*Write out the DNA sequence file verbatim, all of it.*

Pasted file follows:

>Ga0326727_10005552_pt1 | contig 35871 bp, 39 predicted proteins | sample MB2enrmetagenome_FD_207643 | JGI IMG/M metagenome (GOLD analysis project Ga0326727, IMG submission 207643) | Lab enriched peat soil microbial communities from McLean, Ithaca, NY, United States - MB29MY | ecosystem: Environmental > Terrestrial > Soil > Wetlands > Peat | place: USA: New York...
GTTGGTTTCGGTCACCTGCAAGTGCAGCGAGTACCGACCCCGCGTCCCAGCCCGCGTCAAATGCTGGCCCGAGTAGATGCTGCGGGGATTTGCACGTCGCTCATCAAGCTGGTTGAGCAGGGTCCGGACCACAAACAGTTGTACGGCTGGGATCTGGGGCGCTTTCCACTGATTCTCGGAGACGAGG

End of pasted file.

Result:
>Ga0326727_10005552_pt1 | contig 35871 bp, 39 predicted proteins | sample MB2enrmetagenome_FD_207643 | JGI IMG/M metagenome (GOLD analysis project Ga0326727, IMG submission 207643) | Lab enriched peat soil microbial communities from McLean, Ithaca, NY, United States - MB29MY | ecosystem: Environmental > Terrestrial > Soil > Wetlands > Peat | place: USA: New York...
GTTGGTTTCGGTCACCTGCAAGTGCAGCGAGTACCGACCCCGCGTCCCAGCCCGCGTCAAATGCTGGCCCGAGTAGATGCTGCGGGGATTTGCACGTCGCTCATCAAGCTGGTTGAGCAGGGTCCGGACCACAAACAGTTGTACGGCTGGGATCTGGGGCGCTTTCCACTGATTCTCGGAGACGAGG